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Benjamin Crump discusses the ‘legalized genocide of colored people’

Pictured (L-R) John E. Armstrong Jr., CEO, 100 Black Men of America Inc.; William Pickard; the Rev. Freddy Haynes; Ken L. Harris; Ed Gordon; Benjamin Crump; Benny Napoleon; Bill Luse, president of 100 Black Men of Greater Detroit Inc. (Photo credit: Raquelle Harris for Steed Media)

Renowned civil rights attorney Benjamin Crump joined 100 Black Men of America Inc. for a riveting discussion on issues plaguing the Black community. Held at Greater Grace Temple in Detroit on Tuesday, Nov. 5, 2019, “The Barbershop Tour: Taking a Cut Out of Life” focused on creating solutions instead of redundant rhetoric.

The traveling panel is designed to transcend generations by sharing the common experiences of African American males. The nonprofit 100 Black Men of America is a global network of leaders determined to mentor future leaders, with proven practices to equip and propel disadvantaged youth in communities of color. The organization’s slogan, “What They See Is What They Will Be,” illustrates its intention to expose future generations to unlimited possibilities.

Moderated by veteran journalist Ed Gordon, the panel also featured the Rev. Frederick Haynes III, senior pastor of Friendship West Baptist Church in Dallas; William Pickard, chairman and founder of GAA Manufacturing and Supply Chain Management; Kenneth L. Harris, president and CEO of National Business League Inc.; and Sheriff Benny N. Napoleon, J.D., of the Wayne County Sheriff’s Office.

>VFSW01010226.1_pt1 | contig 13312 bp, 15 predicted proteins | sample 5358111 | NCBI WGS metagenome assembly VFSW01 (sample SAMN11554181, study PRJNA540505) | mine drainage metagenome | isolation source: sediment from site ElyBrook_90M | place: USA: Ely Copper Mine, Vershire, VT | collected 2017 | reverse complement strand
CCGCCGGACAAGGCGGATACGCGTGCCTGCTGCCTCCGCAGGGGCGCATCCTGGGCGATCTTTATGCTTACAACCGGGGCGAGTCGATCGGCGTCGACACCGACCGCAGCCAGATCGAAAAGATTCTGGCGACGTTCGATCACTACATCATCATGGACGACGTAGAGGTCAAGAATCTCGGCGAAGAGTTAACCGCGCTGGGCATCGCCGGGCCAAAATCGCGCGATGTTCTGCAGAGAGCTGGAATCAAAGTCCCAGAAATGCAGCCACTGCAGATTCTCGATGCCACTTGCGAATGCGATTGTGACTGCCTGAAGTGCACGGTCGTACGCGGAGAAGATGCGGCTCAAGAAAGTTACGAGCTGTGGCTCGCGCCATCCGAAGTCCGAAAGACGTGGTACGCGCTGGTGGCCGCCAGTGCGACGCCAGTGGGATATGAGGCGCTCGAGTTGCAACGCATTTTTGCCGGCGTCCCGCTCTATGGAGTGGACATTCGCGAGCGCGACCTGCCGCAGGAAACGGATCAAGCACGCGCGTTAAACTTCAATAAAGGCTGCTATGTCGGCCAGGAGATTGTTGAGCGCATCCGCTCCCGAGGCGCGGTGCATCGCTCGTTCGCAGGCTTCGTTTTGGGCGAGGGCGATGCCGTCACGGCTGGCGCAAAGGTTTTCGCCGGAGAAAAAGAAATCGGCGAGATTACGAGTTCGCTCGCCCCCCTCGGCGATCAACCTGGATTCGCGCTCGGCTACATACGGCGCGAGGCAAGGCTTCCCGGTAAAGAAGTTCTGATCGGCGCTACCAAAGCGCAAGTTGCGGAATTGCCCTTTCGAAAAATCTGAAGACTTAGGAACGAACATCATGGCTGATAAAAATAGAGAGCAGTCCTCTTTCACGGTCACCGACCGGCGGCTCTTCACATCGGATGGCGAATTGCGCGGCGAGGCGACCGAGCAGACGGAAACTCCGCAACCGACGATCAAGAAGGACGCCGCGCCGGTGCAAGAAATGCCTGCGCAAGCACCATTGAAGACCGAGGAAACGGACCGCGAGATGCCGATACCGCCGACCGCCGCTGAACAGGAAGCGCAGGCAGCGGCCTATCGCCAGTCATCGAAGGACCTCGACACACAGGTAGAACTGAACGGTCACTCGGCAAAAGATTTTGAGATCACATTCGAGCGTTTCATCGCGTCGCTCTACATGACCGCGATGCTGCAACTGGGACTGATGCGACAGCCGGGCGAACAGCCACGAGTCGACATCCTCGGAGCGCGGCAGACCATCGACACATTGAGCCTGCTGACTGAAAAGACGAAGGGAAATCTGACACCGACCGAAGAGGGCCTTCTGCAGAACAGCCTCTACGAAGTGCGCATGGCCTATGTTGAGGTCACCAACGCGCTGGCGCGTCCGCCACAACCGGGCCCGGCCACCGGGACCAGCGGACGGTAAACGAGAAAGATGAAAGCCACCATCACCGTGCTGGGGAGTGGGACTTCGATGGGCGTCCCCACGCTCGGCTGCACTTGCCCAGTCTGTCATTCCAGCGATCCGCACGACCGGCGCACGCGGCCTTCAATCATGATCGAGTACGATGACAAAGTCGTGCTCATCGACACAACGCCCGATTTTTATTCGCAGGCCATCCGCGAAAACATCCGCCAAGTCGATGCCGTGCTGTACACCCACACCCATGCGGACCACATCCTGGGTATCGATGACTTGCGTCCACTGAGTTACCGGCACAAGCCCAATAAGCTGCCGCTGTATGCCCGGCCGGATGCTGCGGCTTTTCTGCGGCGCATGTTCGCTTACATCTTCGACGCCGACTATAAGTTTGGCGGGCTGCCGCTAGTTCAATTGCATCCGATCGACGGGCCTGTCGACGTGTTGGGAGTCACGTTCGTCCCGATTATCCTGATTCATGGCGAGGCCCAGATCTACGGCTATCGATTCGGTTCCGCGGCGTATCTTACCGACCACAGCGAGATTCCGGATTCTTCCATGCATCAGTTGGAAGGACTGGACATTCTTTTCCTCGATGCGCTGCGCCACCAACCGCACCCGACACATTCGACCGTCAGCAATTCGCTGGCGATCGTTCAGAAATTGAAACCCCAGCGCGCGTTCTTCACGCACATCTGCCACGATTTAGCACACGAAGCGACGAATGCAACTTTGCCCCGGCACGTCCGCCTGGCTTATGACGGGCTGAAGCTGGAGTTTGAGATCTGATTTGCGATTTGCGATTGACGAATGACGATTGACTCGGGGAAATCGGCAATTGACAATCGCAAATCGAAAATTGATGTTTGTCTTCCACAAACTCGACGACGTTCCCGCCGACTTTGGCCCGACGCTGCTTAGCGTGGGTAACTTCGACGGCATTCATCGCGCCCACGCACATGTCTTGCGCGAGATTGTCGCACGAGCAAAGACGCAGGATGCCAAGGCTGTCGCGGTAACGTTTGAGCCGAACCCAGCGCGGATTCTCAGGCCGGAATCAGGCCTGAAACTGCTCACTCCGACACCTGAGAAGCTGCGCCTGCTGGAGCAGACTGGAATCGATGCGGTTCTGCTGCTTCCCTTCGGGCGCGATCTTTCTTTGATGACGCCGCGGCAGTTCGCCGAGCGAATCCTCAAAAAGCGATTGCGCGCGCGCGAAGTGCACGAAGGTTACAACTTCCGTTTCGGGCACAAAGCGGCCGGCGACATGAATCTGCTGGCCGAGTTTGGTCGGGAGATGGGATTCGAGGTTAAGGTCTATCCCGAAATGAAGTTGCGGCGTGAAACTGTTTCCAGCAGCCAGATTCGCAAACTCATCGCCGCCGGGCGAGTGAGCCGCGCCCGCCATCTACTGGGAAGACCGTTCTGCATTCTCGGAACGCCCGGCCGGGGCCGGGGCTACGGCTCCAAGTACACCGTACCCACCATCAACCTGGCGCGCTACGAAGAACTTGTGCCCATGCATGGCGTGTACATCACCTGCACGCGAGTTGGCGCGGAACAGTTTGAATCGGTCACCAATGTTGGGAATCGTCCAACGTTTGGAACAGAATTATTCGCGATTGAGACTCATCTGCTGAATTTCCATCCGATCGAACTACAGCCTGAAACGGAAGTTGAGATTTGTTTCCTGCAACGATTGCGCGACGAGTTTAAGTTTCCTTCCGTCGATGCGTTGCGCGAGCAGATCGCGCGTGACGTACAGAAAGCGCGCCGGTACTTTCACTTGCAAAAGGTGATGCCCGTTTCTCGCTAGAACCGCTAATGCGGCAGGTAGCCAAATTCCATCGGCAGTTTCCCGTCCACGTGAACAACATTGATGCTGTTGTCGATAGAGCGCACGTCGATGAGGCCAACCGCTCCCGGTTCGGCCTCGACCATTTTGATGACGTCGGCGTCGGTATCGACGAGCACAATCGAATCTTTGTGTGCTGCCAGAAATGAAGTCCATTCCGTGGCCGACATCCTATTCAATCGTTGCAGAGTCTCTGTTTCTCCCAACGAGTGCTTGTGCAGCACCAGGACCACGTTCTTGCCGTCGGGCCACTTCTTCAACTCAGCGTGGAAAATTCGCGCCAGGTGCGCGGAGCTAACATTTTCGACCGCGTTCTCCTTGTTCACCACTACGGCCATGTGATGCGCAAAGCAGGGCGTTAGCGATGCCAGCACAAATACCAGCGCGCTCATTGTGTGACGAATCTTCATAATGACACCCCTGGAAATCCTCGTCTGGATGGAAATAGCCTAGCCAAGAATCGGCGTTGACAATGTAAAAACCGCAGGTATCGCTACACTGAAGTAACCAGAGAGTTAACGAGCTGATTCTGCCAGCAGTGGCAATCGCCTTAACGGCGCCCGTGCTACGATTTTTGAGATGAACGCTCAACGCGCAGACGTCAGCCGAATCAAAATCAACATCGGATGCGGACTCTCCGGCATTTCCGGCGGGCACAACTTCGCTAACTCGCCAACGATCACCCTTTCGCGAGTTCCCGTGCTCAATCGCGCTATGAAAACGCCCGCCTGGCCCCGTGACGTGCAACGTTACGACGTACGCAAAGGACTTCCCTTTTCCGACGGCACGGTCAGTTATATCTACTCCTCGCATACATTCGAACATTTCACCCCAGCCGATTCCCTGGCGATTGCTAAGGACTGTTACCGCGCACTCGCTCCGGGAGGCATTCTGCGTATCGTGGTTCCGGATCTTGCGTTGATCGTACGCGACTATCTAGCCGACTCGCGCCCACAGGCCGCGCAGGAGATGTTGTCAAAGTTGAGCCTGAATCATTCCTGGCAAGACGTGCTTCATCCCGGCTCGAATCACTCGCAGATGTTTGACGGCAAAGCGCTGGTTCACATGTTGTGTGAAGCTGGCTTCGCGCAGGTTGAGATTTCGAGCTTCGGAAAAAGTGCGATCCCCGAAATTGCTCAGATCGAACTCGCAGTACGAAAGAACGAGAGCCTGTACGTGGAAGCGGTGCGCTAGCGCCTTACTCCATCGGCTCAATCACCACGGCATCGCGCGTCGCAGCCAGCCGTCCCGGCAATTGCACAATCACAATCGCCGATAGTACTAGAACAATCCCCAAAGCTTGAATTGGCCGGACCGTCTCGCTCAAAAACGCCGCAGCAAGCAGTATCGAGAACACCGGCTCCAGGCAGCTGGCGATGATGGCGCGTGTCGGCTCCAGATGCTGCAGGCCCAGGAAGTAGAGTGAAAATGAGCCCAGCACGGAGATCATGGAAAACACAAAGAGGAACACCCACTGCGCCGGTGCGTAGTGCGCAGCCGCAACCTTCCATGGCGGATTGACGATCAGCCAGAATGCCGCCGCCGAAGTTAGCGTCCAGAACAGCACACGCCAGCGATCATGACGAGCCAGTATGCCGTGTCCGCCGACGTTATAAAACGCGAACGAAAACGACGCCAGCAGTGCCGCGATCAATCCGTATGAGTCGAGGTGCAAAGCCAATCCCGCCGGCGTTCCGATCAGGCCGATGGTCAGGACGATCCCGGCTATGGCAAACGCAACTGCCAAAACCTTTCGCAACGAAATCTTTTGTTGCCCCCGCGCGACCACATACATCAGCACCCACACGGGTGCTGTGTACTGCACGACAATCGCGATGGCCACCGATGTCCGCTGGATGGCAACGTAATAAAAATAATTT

Crump, who has represented the families of Trayvon Martin, Michael Brown and Botham Jean, also signed copies of his book, Open Season: Legalized Genocide of Colored People. Each of the panelists shared insights into combating the racial injustices and disparities within the legal system with entrepreneurship, economic empowerment, mentoring and accountability of leadership.

At times, the conversation became intense as multiple perspectives and solutions were explored. Crump addressed the trauma of being Black in America. “A lot of trauma is cause and effect based on the law,” he said. “When you think about the statistics, Black men only make up 7 percent of the population in America, but we make up almost 50 percent of the population on death row. The quickest way to get on death row is to be a person of color and kill a White person.

“They kill us, and they go to sleep in their beds at night. It is 357 percent times that when a White person kills a Black person. It will found to be justified versus when they kill another White person.”

Crump also spoke about some of the actionable solutions presented in his book. “We have to reimagine not having cops kill Black and Brown people. People say, ‘Cops don’t make any [money], it’s hard.’ Why don’t we financially incentivize them, that each year you don’t kill a [Black] person, each year you don’t brutalize a [Black] person, we give you a raise.”

Crump explained the one message he wants readers to remember once they finish his book. “With the book, I hold a mirror to America’s face and say, ‘you at least have to acknowledge the hypocrisy; you have to acknowledge the fact that discrimination and racism are embedded in every institution of governance in America. And it is legalized over and over.'”

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